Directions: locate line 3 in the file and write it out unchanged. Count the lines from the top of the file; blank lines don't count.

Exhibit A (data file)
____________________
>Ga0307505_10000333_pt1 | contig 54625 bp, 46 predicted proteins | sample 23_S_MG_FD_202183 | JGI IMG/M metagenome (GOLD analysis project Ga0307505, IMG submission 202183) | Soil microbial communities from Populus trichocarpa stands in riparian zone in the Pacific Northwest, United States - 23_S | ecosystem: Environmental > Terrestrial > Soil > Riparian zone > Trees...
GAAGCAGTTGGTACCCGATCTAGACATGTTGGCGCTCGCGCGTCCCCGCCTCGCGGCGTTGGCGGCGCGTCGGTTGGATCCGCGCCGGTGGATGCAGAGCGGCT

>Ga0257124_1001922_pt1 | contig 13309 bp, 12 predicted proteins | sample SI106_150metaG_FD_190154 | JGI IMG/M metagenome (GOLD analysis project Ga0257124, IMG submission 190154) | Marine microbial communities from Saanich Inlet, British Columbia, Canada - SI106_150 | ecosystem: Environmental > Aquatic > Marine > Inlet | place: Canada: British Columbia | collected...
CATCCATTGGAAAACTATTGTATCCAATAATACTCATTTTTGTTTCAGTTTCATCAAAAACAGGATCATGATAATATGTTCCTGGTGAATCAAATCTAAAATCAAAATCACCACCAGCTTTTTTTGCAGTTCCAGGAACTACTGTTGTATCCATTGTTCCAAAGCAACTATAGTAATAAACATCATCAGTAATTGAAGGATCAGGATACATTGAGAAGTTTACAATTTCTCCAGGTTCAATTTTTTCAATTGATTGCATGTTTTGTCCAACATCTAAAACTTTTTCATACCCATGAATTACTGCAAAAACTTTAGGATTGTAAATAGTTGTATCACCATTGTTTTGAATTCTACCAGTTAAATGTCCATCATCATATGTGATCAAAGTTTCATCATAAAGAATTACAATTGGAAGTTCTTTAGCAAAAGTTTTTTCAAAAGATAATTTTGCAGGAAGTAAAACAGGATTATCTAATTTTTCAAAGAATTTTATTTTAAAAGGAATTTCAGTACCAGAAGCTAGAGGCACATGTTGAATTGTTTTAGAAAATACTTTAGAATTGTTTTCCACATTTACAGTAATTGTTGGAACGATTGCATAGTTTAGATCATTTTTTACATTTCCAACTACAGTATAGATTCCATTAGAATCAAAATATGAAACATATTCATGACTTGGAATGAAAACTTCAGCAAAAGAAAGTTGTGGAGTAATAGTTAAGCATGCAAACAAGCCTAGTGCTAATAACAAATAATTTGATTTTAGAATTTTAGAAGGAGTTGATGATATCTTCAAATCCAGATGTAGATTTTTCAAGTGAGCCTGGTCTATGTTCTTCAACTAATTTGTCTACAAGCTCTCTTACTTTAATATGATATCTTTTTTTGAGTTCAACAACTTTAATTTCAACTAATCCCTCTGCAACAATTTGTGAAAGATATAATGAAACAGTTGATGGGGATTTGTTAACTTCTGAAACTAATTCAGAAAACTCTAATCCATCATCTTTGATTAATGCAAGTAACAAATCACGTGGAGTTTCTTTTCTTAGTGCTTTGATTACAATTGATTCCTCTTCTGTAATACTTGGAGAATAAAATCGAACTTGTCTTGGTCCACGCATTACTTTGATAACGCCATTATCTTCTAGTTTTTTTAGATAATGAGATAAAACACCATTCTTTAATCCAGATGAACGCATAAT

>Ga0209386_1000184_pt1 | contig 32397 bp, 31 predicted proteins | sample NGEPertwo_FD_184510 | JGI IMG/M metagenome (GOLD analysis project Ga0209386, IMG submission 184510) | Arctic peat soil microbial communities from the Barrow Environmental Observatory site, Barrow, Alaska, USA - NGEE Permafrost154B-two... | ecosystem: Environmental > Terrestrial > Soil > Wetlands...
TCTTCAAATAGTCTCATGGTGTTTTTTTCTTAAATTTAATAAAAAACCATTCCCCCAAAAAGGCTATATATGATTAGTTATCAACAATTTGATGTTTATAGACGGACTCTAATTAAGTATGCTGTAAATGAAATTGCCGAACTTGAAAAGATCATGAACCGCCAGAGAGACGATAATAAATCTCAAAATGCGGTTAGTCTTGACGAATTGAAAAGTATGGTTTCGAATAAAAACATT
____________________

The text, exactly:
>Ga0257124_1001922_pt1 | contig 13309 bp, 12 predicted proteins | sample SI106_150metaG_FD_190154 | JGI IMG/M metagenome (GOLD analysis project Ga0257124, IMG submission 190154) | Marine microbial communities from Saanich Inlet, British Columbia, Canada - SI106_150 | ecosystem: Environmental > Aquatic > Marine > Inlet | place: Canada: British Columbia | collected...